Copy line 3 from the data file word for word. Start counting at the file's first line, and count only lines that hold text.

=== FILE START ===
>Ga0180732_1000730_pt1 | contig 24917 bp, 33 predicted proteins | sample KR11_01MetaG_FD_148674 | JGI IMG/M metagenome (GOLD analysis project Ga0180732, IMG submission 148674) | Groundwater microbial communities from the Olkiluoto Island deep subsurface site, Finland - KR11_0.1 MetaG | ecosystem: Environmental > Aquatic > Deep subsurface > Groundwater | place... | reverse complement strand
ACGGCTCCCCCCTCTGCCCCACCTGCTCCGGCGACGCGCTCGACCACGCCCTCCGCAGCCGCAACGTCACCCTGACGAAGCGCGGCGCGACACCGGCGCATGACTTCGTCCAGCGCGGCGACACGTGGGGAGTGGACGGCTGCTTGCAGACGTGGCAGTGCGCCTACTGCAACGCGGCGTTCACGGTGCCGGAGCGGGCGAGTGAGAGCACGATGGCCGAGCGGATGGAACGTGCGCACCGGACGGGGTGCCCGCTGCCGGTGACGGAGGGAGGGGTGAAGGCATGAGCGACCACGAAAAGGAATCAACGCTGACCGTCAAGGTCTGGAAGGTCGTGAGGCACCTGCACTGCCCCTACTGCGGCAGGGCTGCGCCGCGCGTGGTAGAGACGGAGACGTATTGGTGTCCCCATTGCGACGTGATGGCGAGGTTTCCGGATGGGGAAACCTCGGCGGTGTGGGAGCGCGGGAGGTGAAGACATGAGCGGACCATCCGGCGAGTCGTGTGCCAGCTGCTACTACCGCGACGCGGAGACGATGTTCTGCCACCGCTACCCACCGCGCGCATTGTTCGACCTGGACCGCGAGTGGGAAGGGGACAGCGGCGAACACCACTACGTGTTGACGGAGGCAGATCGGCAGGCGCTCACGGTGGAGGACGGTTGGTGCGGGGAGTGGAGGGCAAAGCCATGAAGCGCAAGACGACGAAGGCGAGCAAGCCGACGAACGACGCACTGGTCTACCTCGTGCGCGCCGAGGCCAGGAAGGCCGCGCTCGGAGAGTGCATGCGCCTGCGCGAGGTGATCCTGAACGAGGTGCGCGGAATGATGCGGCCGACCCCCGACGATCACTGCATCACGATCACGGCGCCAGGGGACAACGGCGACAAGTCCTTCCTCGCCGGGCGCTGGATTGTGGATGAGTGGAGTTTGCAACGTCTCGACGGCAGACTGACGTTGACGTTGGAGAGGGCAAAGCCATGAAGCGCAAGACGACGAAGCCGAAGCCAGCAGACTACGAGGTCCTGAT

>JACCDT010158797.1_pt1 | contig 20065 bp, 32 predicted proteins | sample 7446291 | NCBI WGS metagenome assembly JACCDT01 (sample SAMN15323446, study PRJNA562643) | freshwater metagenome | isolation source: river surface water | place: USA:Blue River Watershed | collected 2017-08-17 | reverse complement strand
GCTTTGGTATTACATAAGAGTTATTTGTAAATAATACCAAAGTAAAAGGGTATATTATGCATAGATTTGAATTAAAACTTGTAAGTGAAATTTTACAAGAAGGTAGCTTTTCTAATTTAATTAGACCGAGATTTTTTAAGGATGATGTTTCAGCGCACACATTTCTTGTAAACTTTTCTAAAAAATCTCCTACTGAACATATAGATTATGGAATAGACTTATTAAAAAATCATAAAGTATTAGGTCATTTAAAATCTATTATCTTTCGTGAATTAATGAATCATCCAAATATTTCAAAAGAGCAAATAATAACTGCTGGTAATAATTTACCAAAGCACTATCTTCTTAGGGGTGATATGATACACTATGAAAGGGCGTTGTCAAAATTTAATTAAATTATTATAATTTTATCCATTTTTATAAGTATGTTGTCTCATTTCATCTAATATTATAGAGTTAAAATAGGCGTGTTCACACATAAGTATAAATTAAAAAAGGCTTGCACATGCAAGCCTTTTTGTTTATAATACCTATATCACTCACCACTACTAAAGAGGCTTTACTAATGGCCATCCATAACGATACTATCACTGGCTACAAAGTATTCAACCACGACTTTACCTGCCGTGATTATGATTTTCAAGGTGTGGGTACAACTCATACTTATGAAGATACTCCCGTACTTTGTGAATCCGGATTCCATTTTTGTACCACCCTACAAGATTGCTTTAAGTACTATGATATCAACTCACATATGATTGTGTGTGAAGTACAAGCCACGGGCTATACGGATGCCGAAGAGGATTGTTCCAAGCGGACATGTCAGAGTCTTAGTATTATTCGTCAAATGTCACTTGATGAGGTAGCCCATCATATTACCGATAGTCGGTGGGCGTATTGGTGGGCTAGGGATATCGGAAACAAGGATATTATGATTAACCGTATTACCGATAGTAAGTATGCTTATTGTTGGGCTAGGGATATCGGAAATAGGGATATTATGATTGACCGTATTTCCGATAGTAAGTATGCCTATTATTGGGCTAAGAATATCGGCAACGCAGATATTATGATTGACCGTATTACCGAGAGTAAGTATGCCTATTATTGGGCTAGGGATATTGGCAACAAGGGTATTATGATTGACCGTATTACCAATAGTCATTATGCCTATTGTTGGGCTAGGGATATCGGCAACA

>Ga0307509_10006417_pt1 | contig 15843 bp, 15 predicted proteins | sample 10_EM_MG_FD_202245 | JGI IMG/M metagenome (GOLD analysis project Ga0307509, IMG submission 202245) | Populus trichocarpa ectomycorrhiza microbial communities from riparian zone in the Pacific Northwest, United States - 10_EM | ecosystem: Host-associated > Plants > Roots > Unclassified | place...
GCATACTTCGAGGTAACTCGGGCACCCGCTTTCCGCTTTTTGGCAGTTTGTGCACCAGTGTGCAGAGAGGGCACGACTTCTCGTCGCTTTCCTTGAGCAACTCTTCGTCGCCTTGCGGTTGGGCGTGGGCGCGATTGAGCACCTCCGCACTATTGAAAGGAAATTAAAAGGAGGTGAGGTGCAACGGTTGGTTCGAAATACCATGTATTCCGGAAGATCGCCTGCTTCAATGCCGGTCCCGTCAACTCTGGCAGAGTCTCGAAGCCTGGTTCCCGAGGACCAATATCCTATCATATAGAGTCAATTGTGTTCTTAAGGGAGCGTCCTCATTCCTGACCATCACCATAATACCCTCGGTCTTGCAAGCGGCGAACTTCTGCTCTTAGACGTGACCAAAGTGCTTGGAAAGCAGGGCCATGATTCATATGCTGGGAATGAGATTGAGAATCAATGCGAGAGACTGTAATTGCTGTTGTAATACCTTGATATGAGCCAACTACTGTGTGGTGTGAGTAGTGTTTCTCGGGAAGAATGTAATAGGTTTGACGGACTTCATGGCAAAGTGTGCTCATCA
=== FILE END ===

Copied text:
>JACCDT010158797.1_pt1 | contig 20065 bp, 32 predicted proteins | sample 7446291 | NCBI WGS metagenome assembly JACCDT01 (sample SAMN15323446, study PRJNA562643) | freshwater metagenome | isolation source: river surface water | place: USA:Blue River Watershed | collected 2017-08-17 | reverse complement strand